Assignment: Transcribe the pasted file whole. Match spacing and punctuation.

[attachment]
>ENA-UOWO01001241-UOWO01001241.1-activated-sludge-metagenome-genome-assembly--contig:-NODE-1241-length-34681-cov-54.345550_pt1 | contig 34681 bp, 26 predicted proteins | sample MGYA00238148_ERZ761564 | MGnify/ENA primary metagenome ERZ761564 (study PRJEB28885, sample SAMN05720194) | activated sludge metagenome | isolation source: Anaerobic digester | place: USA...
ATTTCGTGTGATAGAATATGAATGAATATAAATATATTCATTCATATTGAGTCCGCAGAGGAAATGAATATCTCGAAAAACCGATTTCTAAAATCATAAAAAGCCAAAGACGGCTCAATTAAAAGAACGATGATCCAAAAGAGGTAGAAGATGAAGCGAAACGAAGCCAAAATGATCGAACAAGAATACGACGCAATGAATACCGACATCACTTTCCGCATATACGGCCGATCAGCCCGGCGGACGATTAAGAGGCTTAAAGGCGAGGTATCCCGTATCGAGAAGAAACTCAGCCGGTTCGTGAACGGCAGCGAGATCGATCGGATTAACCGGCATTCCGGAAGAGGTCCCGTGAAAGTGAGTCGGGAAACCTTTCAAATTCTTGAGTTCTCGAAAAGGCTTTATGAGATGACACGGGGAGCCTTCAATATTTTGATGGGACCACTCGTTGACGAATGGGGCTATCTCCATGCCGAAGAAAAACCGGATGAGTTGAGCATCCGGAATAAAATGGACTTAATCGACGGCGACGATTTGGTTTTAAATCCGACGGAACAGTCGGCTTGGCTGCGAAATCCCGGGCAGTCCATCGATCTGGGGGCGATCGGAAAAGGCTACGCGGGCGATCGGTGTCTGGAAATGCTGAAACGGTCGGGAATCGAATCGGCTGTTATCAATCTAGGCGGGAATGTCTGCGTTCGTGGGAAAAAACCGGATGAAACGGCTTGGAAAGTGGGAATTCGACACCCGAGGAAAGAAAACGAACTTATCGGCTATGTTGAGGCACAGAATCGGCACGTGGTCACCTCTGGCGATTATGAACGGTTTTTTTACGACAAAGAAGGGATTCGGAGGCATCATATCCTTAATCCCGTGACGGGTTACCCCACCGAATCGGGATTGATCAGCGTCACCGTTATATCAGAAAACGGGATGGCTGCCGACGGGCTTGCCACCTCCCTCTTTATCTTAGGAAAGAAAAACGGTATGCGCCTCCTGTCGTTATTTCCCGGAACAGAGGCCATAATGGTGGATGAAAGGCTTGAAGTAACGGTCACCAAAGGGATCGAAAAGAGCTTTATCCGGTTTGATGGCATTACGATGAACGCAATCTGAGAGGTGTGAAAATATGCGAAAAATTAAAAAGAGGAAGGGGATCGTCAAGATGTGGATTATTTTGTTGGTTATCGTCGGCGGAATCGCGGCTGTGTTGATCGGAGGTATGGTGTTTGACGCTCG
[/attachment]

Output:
>ENA-UOWO01001241-UOWO01001241.1-activated-sludge-metagenome-genome-assembly--contig:-NODE-1241-length-34681-cov-54.345550_pt1 | contig 34681 bp, 26 predicted proteins | sample MGYA00238148_ERZ761564 | MGnify/ENA primary metagenome ERZ761564 (study PRJEB28885, sample SAMN05720194) | activated sludge metagenome | isolation source: Anaerobic digester | place: USA...
ATTTCGTGTGATAGAATATGAATGAATATAAATATATTCATTCATATTGAGTCCGCAGAGGAAATGAATATCTCGAAAAACCGATTTCTAAAATCATAAAAAGCCAAAGACGGCTCAATTAAAAGAACGATGATCCAAAAGAGGTAGAAGATGAAGCGAAACGAAGCCAAAATGATCGAACAAGAATACGACGCAATGAATACCGACATCACTTTCCGCATATACGGCCGATCAGCCCGGCGGACGATTAAGAGGCTTAAAGGCGAGGTATCCCGTATCGAGAAGAAACTCAGCCGGTTCGTGAACGGCAGCGAGATCGATCGGATTAACCGGCATTCCGGAAGAGGTCCCGTGAAAGTGAGTCGGGAAACCTTTCAAATTCTTGAGTTCTCGAAAAGGCTTTATGAGATGACACGGGGAGCCTTCAATATTTTGATGGGACCACTCGTTGACGAATGGGGCTATCTCCATGCCGAAGAAAAACCGGATGAGTTGAGCATCCGGAATAAAATGGACTTAATCGACGGCGACGATTTGGTTTTAAATCCGACGGAACAGTCGGCTTGGCTGCGAAATCCCGGGCAGTCCATCGATCTGGGGGCGATCGGAAAAGGCTACGCGGGCGATCGGTGTCTGGAAATGCTGAAACGGTCGGGAATCGAATCGGCTGTTATCAATCTAGGCGGGAATGTCTGCGTTCGTGGGAAAAAACCGGATGAAACGGCTTGGAAAGTGGGAATTCGACACCCGAGGAAAGAAAACGAACTTATCGGCTATGTTGAGGCACAGAATCGGCACGTGGTCACCTCTGGCGATTATGAACGGTTTTTTTACGACAAAGAAGGGATTCGGAGGCATCATATCCTTAATCCCGTGACGGGTTACCCCACCGAATCGGGATTGATCAGCGTCACCGTTATATCAGAAAACGGGATGGCTGCCGACGGGCTTGCCACCTCCCTCTTTATCTTAGGAAAGAAAAACGGTATGCGCCTCCTGTCGTTATTTCCCGGAACAGAGGCCATAATGGTGGATGAAAGGCTTGAAGTAACGGTCACCAAAGGGATCGAAAAGAGCTTTATCCGGTTTGATGGCATTACGATGAACGCAATCTGAGAGGTGTGAAAATATGCGAAAAATTAAAAAGAGGAAGGGGATCGTCAAGATGTGGATTATTTTGTTGGTTATCGTCGGCGGAATCGCGGCTGTGTTGATCGGAGGTATGGTGTTTGACGCTCG